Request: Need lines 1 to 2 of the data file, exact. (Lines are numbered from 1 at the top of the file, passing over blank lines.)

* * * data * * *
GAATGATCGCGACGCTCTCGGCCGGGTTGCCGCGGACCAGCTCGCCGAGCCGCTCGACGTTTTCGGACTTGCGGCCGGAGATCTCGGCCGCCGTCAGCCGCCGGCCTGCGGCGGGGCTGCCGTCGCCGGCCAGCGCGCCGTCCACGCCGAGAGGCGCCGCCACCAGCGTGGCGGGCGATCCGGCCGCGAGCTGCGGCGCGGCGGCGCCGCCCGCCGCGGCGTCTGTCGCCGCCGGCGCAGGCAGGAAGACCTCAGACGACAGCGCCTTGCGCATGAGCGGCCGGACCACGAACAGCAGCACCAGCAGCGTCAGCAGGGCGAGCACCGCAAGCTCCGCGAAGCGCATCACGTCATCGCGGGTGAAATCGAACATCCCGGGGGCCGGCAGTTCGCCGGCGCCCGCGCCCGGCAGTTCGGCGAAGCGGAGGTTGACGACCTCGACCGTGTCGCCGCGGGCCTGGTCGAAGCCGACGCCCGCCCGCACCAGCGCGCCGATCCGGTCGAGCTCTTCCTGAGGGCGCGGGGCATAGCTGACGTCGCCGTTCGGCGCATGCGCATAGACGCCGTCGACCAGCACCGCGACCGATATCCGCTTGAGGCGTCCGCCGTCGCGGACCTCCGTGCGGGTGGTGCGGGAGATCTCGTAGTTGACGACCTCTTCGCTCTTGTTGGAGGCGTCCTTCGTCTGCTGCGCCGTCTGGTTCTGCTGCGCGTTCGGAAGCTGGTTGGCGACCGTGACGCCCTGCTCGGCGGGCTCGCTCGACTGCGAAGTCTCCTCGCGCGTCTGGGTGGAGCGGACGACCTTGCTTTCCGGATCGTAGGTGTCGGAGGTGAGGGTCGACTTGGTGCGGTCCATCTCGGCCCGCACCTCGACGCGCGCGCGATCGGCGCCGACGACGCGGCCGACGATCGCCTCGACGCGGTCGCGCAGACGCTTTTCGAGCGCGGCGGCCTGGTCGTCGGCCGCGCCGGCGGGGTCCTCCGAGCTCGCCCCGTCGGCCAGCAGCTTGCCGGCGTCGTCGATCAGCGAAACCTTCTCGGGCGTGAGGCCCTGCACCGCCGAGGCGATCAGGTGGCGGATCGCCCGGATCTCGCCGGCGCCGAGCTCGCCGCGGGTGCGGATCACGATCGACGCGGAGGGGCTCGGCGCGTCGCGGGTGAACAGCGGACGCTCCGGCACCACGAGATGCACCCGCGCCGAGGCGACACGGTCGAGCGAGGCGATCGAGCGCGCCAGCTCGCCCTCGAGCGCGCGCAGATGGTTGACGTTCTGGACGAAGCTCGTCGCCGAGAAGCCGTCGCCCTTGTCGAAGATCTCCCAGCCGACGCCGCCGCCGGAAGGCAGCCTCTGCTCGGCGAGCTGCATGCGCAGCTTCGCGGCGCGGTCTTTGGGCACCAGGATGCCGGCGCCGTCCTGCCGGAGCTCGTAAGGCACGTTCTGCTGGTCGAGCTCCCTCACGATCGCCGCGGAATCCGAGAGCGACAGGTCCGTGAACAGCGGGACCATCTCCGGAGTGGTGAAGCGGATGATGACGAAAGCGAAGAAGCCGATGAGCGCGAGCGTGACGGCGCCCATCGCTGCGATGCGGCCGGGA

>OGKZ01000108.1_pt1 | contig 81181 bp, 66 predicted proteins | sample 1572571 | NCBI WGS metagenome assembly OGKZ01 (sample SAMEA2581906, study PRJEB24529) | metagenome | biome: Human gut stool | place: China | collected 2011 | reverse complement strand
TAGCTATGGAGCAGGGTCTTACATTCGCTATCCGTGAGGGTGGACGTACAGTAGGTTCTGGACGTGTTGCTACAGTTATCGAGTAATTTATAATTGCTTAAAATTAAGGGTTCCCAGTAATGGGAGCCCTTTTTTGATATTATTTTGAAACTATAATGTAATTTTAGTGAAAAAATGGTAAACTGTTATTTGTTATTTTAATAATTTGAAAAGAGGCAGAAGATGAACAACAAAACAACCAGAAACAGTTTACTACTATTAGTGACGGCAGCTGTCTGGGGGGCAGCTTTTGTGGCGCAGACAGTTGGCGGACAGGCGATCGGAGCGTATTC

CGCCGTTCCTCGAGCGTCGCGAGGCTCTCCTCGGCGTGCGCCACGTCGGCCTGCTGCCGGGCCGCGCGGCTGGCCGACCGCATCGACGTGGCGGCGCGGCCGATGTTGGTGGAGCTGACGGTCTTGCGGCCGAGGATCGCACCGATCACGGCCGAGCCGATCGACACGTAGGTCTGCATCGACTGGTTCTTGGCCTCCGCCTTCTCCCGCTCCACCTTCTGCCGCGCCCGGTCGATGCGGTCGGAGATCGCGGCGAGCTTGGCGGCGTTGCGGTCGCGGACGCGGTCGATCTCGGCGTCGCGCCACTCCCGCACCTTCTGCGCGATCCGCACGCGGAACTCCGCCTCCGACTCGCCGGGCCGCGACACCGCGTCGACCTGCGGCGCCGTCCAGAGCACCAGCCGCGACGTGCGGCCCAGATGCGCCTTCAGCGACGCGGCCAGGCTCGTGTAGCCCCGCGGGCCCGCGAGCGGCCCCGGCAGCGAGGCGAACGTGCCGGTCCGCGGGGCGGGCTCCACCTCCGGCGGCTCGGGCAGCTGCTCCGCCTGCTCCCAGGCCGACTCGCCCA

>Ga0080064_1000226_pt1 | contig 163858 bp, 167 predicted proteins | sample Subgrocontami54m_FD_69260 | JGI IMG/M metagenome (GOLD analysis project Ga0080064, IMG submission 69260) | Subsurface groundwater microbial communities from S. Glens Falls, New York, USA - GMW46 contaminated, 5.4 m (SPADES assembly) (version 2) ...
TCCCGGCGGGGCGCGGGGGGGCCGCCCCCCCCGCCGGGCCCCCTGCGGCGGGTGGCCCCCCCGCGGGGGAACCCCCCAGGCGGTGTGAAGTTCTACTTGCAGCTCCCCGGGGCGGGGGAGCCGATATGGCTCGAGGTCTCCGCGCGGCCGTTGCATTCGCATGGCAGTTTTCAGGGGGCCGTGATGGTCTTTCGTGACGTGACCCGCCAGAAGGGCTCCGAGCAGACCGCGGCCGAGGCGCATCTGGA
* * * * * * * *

GAATGATCGCGACGCTCTCGGCCGGGTTGCCGCGGACCAGCTCGCCGAGCCGCTCGACGTTTTCGGACTTGCGGCCGGAGATCTCGGCCGCCGTCAGCCGCCGGCCTGCGGCGGGGCTGCCGTCGCCGGCCAGCGCGCCGTCCACGCCGAGAGGCGCCGCCACCAGCGTGGCGGGCGATCCGGCCGCGAGCTGCGGCGCGGCGGCGCCGCCCGCCGCGGCGTCTGTCGCCGCCGGCGCAGGCAGGAAGACCTCAGACGACAGCGCCTTGCGCATGAGCGGCCGGACCACGAACAGCAGCACCAGCAGCGTCAGCAGGGCGAGCACCGCAAGCTCCGCGAAGCGCATCACGTCATCGCGGGTGAAATCGAACATCCCGGGGGCCGGCAGTTCGCCGGCGCCCGCGCCCGGCAGTTCGGCGAAGCGGAGGTTGACGACCTCGACCGTGTCGCCGCGGGCCTGGTCGAAGCCGACGCCCGCCCGCACCAGCGCGCCGATCCGGTCGAGCTCTTCCTGAGGGCGCGGGGCATAGCTGACGTCGCCGTTCGGCGCATGCGCATAGACGCCGTCGACCAGCACCGCGACCGATATCCGCTTGAGGCGTCCGCCGTCGCGGACCTCCGTGCGGGTGGTGCGGGAGATCTCGTAGTTGACGACCTCTTCGCTCTTGTTGGAGGCGTCCTTCGTCTGCTGCGCCGTCTGGTTCTGCTGCGCGTTCGGAAGCTGGTTGGCGACCGTGACGCCCTGCTCGGCGGGCTCGCTCGACTGCGAAGTCTCCTCGCGCGTCTGGGTGGAGCGGACGACCTTGCTTTCCGGATCGTAGGTGTCGGAGGTGAGGGTCGACTTGGTGCGGTCCATCTCGGCCCGCACCTCGACGCGCGCGCGATCGGCGCCGACGACGCGGCCGACGATCGCCTCGACGCGGTCGCGCAGACGCTTTTCGAGCGCGGCGGCCTGGTCGTCGGCCGCGCCGGCGGGGTCCTCCGAGCTCGCCCCGTCGGCCAGCAGCTTGCCGGCGTCGTCGATCAGCGAAACCTTCTCGGGCGTGAGGCCCTGCACCGCCGAGGCGATCAGGTGGCGGATCGCCCGGATCTCGCCGGCGCCGAGCTCGCCGCGGGTGCGGATCACGATCGACGCGGAGGGGCTCGGCGCGTCGCGGGTGAACAGCGGACGCTCCGGCACCACGAGATGCACCCGCGCCGAGGCGACACGGTCGAGCGAGGCGATCGAGCGCGCCAGCTCGCCCTCGAGCGCGCGCAGATGGTTGACGTTCTGGACGAAGCTCGTCGCCGAGAAGCCGTCGCCCTTGTCGAAGATCTCCCAGCCGACGCCGCCGCCGGAAGGCAGCCTCTGCTCGGCGAGCTGCATGCGCAGCTTCGCGGCGCGGTCTTTGGGCACCAGGATGCCGGCGCCGTCCTGCCGGAGCTCGTAAGGCACGTTCTGCTGGTCGAGCTCCCTCACGATCGCCGCGGAATCCGAGAGCGACAGGTCCGTGAACAGCGGGACCATCTCCGGAGTGGTGAAGCGGATGATGACGAAAGCGAAGAAGCCGATGAGCGCGAGCGTGACGGCGCCCATCGCTGCGATGCGGCCGGGA

>OGKZ01000108.1_pt1 | contig 81181 bp, 66 predicted proteins | sample 1572571 | NCBI WGS metagenome assembly OGKZ01 (sample SAMEA2581906, study PRJEB24529) | metagenome | biome: Human gut stool | place: China | collected 2011 | reverse complement strand